PROBLEM: Most people are trained in just one specialty. And it’s usually some sort of service rather than manufacture.
It may not seem problematic to be trained specifically for a single specialty service skill. Actually, it is a good thing to have a specialty. Most of us do have a particular skill that we’re good at. We tend to career in such things, because we excel there.
So what’s the problem? Usually it’s not. But it does require a stable functioning cohesive society for all this to work.
Logically a society will advance in many ways when individuals are really good at a skill. These skills enable products and services for the society at large. We all benefit from it. People are paid for their specialty work, and when they need a product or service outside of their abilities, they hire it out. Pay for it. Pretty basic, but that’s how it works. Everything alright so far?
However when a society breaks down (“Come on Ken, that’ll never happen!”), those who have multiple “practical” skills will be better off. So from a preparedness point of view, you might say that a “Jack (or Jill) of all trades” is generally preferred under those circumstances.
Many people can’t do the most basic things…
I have known MANY people throughout my career(s) who couldn’t do much of anything else – except what they were specifically trained in. I’m not knocking them for it. It mostly works in a functioning society because there are other people to do those other things.
But it sometimes struck me as interesting how so many people can’t even do some of the most basic things. Or comprehend how to.
Again, wow, I am sure glad that there are highly talented experts out there (e.g. brain surgeons) and I could care less that they may not be skilled in other areas! But I’m speaking generally here. Today it seems that most every person only knows one skill (their “job”).
What happened to the practical trades?
When I was young… (well I still am in my mind ;) ), there were LOTS of trades that young adults could go into. In high school there were a number of classes where we learned a little about each of the major trades. We got some “hands-on”. The girls had their own types of classes too which I’m sure today would be considered gender biased or something… Hey, what ever happened to “Home Ec” class? Egads!! How demeaning to suggest that!
Young people were introduced to many practical trades “back in the day”. Many chose these avenues and went on to “trade schools” or would apprentice. While others went on to college for other higher skills.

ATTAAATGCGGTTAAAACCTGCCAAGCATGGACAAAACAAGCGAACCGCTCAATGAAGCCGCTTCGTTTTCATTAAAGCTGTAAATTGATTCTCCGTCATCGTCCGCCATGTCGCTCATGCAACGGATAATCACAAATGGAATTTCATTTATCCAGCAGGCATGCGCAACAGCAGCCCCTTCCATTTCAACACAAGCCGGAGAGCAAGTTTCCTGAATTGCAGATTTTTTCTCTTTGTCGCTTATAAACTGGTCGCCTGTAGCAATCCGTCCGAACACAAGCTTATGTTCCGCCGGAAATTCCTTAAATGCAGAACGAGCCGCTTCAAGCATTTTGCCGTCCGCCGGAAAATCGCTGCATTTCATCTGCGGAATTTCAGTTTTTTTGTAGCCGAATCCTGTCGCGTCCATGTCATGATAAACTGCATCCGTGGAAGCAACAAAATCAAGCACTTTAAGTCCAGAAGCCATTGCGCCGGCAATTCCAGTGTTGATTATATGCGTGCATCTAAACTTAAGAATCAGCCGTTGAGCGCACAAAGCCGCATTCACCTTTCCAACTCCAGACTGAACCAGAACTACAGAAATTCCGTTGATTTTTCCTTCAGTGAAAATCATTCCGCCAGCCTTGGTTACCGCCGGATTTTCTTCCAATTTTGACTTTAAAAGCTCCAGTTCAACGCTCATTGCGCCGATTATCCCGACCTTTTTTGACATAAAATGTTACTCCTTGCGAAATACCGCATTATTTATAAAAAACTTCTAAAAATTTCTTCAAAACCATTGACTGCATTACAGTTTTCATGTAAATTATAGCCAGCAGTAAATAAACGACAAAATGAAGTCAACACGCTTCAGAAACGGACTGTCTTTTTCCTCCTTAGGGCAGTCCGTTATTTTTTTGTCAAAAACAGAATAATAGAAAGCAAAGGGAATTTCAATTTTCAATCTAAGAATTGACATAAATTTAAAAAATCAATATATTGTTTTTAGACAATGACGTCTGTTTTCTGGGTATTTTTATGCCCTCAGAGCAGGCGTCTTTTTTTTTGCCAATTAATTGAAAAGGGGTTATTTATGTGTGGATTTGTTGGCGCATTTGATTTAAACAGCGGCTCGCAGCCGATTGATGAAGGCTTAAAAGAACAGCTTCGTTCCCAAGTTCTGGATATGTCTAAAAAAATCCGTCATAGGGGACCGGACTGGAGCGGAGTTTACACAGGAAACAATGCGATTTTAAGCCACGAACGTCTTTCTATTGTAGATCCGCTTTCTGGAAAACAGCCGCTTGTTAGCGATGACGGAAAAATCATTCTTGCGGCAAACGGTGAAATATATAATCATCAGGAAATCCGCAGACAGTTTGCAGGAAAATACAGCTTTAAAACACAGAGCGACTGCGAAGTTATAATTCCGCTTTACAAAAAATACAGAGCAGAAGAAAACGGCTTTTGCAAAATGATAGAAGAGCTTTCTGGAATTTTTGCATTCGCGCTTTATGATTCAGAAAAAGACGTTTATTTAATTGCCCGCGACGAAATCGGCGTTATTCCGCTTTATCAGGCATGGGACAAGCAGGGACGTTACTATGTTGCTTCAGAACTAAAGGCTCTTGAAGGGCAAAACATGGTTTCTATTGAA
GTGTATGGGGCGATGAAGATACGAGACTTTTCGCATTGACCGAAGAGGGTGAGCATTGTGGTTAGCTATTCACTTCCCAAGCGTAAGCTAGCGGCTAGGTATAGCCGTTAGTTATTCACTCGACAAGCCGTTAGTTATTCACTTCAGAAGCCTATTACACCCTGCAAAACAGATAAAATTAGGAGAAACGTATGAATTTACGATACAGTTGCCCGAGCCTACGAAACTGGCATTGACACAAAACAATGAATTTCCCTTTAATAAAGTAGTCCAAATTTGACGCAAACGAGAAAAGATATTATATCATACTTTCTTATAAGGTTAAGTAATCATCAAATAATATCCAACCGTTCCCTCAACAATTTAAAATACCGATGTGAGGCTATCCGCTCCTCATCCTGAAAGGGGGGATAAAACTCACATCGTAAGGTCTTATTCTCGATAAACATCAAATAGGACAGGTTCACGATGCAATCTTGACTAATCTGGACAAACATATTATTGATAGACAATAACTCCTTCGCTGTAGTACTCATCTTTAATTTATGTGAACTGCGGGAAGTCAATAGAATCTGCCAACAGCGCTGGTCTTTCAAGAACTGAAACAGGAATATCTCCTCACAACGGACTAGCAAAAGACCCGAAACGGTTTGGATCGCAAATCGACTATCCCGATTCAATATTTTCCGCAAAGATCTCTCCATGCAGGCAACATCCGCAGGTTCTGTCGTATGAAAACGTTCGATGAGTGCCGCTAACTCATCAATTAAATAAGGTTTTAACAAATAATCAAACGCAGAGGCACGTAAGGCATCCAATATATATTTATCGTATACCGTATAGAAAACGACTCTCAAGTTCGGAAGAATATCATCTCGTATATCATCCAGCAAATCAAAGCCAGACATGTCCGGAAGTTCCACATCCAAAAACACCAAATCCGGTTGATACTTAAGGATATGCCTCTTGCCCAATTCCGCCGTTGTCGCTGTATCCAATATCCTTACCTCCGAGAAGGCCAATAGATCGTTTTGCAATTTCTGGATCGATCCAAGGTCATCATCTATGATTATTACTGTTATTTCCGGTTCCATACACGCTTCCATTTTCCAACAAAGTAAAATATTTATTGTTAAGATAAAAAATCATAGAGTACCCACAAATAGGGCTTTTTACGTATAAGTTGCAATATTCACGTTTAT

So what am I getting at here?
I guess it just “strikes me” when interacting with someone who may be very good at the one thing, but can barely tie their shoe laces. Wow would that person be in trouble if SHTF. And there are a lot like those out there.
It just seems to me that it’s a good idea to know how to do many things (especially those skills which are practical) rather than being expert in just one. Again, that’s from a general preparedness standpoint.
I am so glad that I have learned many basic, practical, hands-on electro-mechanical skills over my lifetime. I managed to work a few related careers which advantaged that. So it worked out well enough for me.
Eventually I worked my way into a management role. Though the pay was better, I didn’t like it so much. But that was mostly due to interactions with “higher ups” who hadn’t a clue (or didn’t much care) about those down the totem pole. They were the ones who couldn’t fix a “fill int the blank” if their life depended on it. Though I’m painting with a broad brush, many of you likely know what I’m talking about…
Back to the topic. Most people are trained in one area. One skill. One specialty. And most people today don’t seem to have much of any practical sense or practical skills.
Just think about a collapsing society where most everyone has no practical skills. What a mess!
Teach your kids how to make things. They might like it.